Markit: Services Sector Employment Stuck at 11-Month Low

Sector shakes of weather effects, but survey sees "warning lights."

Mar 26, 2014 at 12:40PM

The Markit Flash U.S. Services Purchasing Managers' Index (PMI) increased 5.3% from a four-month low to hit 55.5 for March, according to a Markit report (link opens as PDF) released today.

The "flash" estimate is typically based on approximately 85% to 90% of total PMI survey responses each month, and is designed to provide an accurate advance indication of the final PMI data. An above-50 reading denotes general growth, while below 50 signals contraction.

While the overall report is positive, this month's report sends mixed messages about the state of services. Even as top-line numbers improved from February, several problem spots still exist. Growth in new business slowed to 53.9 from February's 56.0 reading, and outstanding business slid 2.6 points into the red, to 48.3 points. Employment, an indicator of longer-term business confidence, stayed stuck at 51.9, an 11-month low.

Despite tough times for some components, business expectations for the next year actually improved at a stronger rate. From February's 73.4 reading, March expectations added on a solid 4.7 points to hit 78.1. 

Markit Chief Economist Chris Williamson said in a statement today:

Service sector activity rebounded in March after a weather-torn February, but the survey is clearly flashing some warning lights as to whether the economy has lost some underlying momentum and that growth could slow in the second quarter. The question policymakers need the answer to is whether this weakness still reflects some weather impact. Companies certainly expect conditions to improve: firms' expectations about the year ahead picked up in March and are running above the average seen last year. Until a clearer picture emerges, it seems likely that policy stimulus will continue to be eased back.


Try any of our Foolish newsletter services free for 30 days. We Fools may not all hold the same opinions, but we all believe that considering a diverse range of insights makes us better investors. The Motley Fool has a disclosure policy.

4 in 5 Americans Are Ignoring Buffett's Warning

Don't be one of them.

Jun 12, 2015 at 5:01PM

Admitting fear is difficult.

So you can imagine how shocked I was to find out Warren Buffett recently told a select number of investors about the cutting-edge technology that's keeping him awake at night.

This past May, The Motley Fool sent 8 of its best stock analysts to Omaha, Nebraska to attend the Berkshire Hathaway annual shareholder meeting. CEO Warren Buffett and Vice Chairman Charlie Munger fielded questions for nearly 6 hours.
The catch was: Attendees weren't allowed to record any of it. No audio. No video. 

Our team of analysts wrote down every single word Buffett and Munger uttered. Over 16,000 words. But only two words stood out to me as I read the detailed transcript of the event: "Real threat."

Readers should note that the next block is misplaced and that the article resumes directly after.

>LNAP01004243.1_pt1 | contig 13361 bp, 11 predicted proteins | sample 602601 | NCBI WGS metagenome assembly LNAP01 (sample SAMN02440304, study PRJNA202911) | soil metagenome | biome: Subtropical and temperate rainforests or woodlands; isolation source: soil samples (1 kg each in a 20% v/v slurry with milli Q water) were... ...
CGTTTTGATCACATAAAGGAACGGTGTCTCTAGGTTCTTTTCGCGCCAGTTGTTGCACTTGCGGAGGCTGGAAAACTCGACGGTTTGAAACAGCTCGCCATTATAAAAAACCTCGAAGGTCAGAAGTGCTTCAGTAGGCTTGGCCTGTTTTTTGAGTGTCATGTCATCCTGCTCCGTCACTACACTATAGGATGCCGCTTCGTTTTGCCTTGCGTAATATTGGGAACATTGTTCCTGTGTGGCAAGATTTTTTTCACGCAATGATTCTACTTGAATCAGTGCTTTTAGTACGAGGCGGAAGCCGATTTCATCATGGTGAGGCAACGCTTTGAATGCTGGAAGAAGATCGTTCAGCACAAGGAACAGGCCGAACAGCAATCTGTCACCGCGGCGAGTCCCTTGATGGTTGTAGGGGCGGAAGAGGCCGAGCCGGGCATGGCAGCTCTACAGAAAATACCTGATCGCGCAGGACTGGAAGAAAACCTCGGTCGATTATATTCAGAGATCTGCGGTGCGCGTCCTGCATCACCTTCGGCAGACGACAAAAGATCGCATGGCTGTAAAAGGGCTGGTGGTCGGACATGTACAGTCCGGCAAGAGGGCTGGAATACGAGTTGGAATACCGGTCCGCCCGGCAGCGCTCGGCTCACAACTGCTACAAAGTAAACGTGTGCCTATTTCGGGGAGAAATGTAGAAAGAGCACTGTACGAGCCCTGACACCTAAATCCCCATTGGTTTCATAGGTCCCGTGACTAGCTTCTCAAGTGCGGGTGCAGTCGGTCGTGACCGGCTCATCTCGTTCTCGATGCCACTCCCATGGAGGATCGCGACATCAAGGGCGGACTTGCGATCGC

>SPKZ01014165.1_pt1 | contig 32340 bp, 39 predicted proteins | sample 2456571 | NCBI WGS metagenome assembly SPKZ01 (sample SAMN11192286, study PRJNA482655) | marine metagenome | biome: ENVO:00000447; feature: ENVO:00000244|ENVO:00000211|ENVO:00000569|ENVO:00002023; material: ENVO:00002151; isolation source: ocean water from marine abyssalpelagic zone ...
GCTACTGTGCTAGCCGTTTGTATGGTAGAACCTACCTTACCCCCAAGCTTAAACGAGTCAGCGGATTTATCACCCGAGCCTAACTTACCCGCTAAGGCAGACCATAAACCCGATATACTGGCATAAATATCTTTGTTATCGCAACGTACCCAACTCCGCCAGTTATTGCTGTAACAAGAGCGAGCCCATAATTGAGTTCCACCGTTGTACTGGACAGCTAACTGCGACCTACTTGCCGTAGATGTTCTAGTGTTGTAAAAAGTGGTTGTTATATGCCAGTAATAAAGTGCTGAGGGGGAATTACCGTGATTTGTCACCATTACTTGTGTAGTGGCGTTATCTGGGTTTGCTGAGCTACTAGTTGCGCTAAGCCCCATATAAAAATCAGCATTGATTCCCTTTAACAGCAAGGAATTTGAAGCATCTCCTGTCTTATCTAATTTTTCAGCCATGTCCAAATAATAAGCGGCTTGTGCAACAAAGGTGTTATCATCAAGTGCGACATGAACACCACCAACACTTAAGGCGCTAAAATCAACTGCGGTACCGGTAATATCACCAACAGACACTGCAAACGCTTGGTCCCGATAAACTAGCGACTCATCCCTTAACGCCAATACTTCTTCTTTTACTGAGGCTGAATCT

That's how Buffett responded when asked about this emerging market that is already expected to be worth more than $2 trillion in the U.S. alone. Google has already put some of its best engineers behind the technology powering this trend. 

The amazing thing is, while Buffett may be nervous, the rest of us can invest in this new industry BEFORE the old money realizes what hit them.

KPMG advises we're "on the cusp of revolutionary change" coming much "sooner than you think."

Even one legendary MIT professor had to recant his position that the technology was "beyond the capability of computer science." (He recently confessed to The Wall Street Journal that he's now a believer and amazed "how quickly this technology caught on.")

Yet according to one J.D. Power and Associates survey, only 1 in 5 Americans are even interested in this technology, much less ready to invest in it. Needless to say, you haven't missed your window of opportunity. 

Think about how many amazing technologies you've watched soar to new heights while you kick yourself thinking, "I knew about that technology before everyone was talking about it, but I just sat on my hands." 

Don't let that happen again. This time, it should be your family telling you, "I can't believe you knew about and invested in that technology so early on."

That's why I hope you take just a few minutes to access the exclusive research our team of analysts has put together on this industry and the one stock positioned to capitalize on this major shift.

Click here to learn about this incredible technology before Buffett stops being scared and starts buying!

David Hanson owns shares of Berkshire Hathaway and American Express. The Motley Fool recommends and owns shares of Berkshire Hathaway, Google, and Coca-Cola.We Fools don't all hold the same opinions, but we all believe that considering a diverse range of insights makes us better investors. The Motley Fool has a disclosure policy.

©1995-2014 The Motley Fool. All rights reserved. | Privacy/Legal Information